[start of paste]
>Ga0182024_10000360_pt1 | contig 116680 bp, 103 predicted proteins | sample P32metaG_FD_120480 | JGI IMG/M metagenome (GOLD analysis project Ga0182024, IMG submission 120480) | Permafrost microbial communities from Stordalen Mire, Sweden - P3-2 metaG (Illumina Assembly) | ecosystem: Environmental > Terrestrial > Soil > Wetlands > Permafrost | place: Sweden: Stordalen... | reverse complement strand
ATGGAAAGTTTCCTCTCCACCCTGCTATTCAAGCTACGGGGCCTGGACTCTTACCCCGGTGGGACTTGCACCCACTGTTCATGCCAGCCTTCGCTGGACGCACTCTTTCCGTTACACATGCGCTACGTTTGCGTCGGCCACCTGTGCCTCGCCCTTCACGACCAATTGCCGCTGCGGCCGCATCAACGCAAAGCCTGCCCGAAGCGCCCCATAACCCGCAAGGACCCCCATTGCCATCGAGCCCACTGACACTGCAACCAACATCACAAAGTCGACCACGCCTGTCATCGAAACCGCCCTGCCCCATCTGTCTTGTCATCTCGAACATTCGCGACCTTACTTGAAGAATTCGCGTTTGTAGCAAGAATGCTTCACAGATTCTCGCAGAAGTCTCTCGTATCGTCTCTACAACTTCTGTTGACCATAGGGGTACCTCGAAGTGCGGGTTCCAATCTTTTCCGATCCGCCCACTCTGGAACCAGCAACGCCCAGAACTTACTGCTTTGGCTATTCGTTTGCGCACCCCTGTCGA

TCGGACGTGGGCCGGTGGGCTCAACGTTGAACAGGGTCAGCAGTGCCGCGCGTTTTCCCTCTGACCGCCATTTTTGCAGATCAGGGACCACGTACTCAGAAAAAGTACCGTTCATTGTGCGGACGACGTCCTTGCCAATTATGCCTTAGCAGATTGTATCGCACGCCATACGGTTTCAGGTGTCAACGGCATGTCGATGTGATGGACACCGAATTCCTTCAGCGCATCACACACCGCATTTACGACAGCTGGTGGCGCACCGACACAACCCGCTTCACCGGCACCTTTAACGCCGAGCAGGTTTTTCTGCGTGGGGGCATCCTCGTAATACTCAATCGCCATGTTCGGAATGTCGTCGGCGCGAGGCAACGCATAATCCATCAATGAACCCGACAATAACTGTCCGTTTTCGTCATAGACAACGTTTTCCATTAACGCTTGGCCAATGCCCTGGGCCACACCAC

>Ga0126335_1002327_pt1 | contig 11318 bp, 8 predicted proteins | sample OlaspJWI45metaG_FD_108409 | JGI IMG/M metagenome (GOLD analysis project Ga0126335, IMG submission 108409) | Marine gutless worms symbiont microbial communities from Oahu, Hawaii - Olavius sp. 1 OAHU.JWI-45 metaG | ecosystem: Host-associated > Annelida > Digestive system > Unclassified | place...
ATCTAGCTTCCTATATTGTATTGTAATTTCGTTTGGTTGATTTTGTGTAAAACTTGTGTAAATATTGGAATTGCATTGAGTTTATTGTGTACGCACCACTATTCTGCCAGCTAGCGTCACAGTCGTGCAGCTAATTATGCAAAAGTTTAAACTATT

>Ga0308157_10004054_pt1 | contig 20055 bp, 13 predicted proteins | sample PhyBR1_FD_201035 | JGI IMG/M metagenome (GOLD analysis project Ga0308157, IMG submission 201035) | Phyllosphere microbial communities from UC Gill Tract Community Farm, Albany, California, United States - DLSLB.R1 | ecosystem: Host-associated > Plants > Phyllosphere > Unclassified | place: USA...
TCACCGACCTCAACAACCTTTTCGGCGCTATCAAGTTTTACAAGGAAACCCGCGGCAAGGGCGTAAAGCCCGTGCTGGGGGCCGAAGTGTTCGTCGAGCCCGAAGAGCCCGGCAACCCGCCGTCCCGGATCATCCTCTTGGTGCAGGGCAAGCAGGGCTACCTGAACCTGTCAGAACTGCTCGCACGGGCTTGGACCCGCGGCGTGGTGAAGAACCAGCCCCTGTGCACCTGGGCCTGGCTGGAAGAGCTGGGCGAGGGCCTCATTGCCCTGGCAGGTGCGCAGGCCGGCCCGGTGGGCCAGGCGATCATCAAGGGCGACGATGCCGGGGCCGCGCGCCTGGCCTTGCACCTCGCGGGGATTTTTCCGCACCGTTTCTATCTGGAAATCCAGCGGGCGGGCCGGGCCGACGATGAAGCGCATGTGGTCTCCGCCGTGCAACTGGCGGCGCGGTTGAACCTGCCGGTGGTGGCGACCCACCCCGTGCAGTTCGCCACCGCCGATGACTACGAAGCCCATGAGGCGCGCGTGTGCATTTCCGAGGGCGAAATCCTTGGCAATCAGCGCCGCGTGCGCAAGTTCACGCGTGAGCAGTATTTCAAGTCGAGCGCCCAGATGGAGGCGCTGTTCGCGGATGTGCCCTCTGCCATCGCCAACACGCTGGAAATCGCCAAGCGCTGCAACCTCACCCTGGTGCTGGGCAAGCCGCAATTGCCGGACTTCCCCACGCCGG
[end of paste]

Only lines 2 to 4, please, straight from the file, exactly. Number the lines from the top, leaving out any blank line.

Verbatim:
ATGGAAAGTTTCCTCTCCACCCTGCTATTCAAGCTACGGGGCCTGGACTCTTACCCCGGTGGGACTTGCACCCACTGTTCATGCCAGCCTTCGCTGGACGCACTCTTTCCGTTACACATGCGCTACGTTTGCGTCGGCCACCTGTGCCTCGCCCTTCACGACCAATTGCCGCTGCGGCCGCATCAACGCAAAGCCTGCCCGAAGCGCCCCATAACCCGCAAGGACCCCCATTGCCATCGAGCCCACTGACACTGCAACCAACATCACAAAGTCGACCACGCCTGTCATCGAAACCGCCCTGCCCCATCTGTCTTGTCATCTCGAACATTCGCGACCTTACTTGAAGAATTCGCGTTTGTAGCAAGAATGCTTCACAGATTCTCGCAGAAGTCTCTCGTATCGTCTCTACAACTTCTGTTGACCATAGGGGTACCTCGAAGTGCGGGTTCCAATCTTTTCCGATCCGCCCACTCTGGAACCAGCAACGCCCAGAACTTACTGCTTTGGCTATTCGTTTGCGCACCCCTGTCGA

TCGGACGTGGGCCGGTGGGCTCAACGTTGAACAGGGTCAGCAGTGCCGCGCGTTTTCCCTCTGACCGCCATTTTTGCAGATCAGGGACCACGTACTCAGAAAAAGTACCGTTCATTGTGCGGACGACGTCCTTGCCAATTATGCCTTAGCAGATTGTATCGCACGCCATACGGTTTCAGGTGTCAACGGCATGTCGATGTGATGGACACCGAATTCCTTCAGCGCATCACACACCGCATTTACGACAGCTGGTGGCGCACCGACACAACCCGCTTCACCGGCACCTTTAACGCCGAGCAGGTTTTTCTGCGTGGGGGCATCCTCGTAATACTCAATCGCCATGTTCGGAATGTCGTCGGCGCGAGGCAACGCATAATCCATCAATGAACCCGACAATAACTGTCCGTTTTCGTCATAGACAACGTTTTCCATTAACGCTTGGCCAATGCCCTGGGCCACACCAC

>Ga0126335_1002327_pt1 | contig 11318 bp, 8 predicted proteins | sample OlaspJWI45metaG_FD_108409 | JGI IMG/M metagenome (GOLD analysis project Ga0126335, IMG submission 108409) | Marine gutless worms symbiont microbial communities from Oahu, Hawaii - Olavius sp. 1 OAHU.JWI-45 metaG | ecosystem: Host-associated > Annelida > Digestive system > Unclassified | place...